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The Octopus of Prussian Aggression

Rare early 20th Century propaganda map, illustrating Prussia as an Octopus attempting to capture all of Europe.

Germany is shown in different shadings of red, indicating its numerous annexations of surrounding territory since 1740, the most recent being the 1871 seizure of Alsace-Lorraine during the Franco-Prussian War. Sprawled across Germany is a large octopus in a Prussian spiked helmet ("Pickelhaube"), its tentacles extended to wrap around essentially all of Europe. The map provides a visual graphic depicts the growing menace of the Prussian Army, representing the historical growth in the size and ferocity of the Prussian army.

This propaganda map uses several prominent textual elements to support the visual argument. Superimposed on France is a recent declaration from the Chamber of Deputies: "Invaded 47 years ago, Alsace-Lorraine is no different from the French departments invaded three years ago." Splashed across the Mediterranean in bright-red letters is a quote from the pan-Germanist "All-Deutscher Verband," pronouncing that "The German people must rise as a nation of masters above the inferior nations of Europe." In the lower margin General Petain exhorts the French people "Under attack, we are merely defending ourselves in the name of Liberty and to preserve our lives."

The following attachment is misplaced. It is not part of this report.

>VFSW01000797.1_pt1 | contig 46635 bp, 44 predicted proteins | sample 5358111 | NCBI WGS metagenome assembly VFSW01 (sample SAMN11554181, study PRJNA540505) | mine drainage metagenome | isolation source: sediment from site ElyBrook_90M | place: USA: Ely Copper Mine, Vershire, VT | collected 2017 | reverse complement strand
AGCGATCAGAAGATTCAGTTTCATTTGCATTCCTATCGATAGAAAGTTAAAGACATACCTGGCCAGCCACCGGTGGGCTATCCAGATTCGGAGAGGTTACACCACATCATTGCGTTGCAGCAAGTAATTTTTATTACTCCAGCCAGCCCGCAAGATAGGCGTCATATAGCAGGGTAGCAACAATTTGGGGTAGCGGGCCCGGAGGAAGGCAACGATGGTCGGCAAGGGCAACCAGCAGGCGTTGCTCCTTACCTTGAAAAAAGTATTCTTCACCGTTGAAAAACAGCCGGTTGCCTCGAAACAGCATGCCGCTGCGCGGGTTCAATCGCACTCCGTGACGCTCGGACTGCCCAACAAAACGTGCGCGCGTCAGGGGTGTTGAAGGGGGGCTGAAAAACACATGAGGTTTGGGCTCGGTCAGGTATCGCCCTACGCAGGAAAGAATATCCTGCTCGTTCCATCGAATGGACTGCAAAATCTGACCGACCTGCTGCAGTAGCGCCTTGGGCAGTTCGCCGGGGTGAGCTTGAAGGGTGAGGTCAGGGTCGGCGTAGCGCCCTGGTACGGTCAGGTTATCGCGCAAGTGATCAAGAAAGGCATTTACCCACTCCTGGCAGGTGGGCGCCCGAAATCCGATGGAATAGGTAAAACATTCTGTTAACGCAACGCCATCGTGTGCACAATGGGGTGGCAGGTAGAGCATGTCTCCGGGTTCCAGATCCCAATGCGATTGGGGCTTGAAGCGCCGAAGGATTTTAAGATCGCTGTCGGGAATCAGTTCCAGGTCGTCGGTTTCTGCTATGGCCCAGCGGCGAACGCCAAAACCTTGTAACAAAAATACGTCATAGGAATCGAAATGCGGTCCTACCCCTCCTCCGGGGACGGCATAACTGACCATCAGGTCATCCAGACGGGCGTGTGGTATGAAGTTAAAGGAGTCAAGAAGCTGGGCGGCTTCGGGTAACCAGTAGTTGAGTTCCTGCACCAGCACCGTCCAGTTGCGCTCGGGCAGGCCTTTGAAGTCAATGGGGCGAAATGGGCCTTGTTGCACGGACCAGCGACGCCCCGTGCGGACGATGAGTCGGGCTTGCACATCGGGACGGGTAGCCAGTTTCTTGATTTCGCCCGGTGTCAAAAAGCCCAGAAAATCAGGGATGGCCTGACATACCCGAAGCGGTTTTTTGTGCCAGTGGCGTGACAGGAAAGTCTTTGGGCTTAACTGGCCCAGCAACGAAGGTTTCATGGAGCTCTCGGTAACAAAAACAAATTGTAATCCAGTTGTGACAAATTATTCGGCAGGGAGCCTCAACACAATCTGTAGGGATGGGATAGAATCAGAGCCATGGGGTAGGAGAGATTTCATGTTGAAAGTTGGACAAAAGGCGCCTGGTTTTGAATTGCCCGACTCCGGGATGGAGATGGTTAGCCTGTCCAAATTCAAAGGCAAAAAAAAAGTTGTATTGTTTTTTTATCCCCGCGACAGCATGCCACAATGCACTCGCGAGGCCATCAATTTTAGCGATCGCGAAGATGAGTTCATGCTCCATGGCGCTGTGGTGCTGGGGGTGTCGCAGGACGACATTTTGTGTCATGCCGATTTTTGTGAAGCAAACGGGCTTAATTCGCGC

The map was drawn by Parisian artist Maurice Neumont (1868-1930) at the behest of "La Conference au Village contre la Propagande ennemie en France." The Conference was established in 1917 for the purpose of advancing the patriotic cause in rural and provincial France by distributing more effective propaganda and countering similar German efforts.


There seem to be at least 2 editions of the map, using 2 different printing processes.  All editions are quite rare.

The present example is the smaller version of the map. This is the first time we have seen this reduced size version.

Persuasive Maps: The PJ Mode Collection #1185. Rumsey #8865. OCLC lists six examples in institutional collections, including the Bibliotheque nationale, Boston Athenaeum, British Library, and Library of Congress.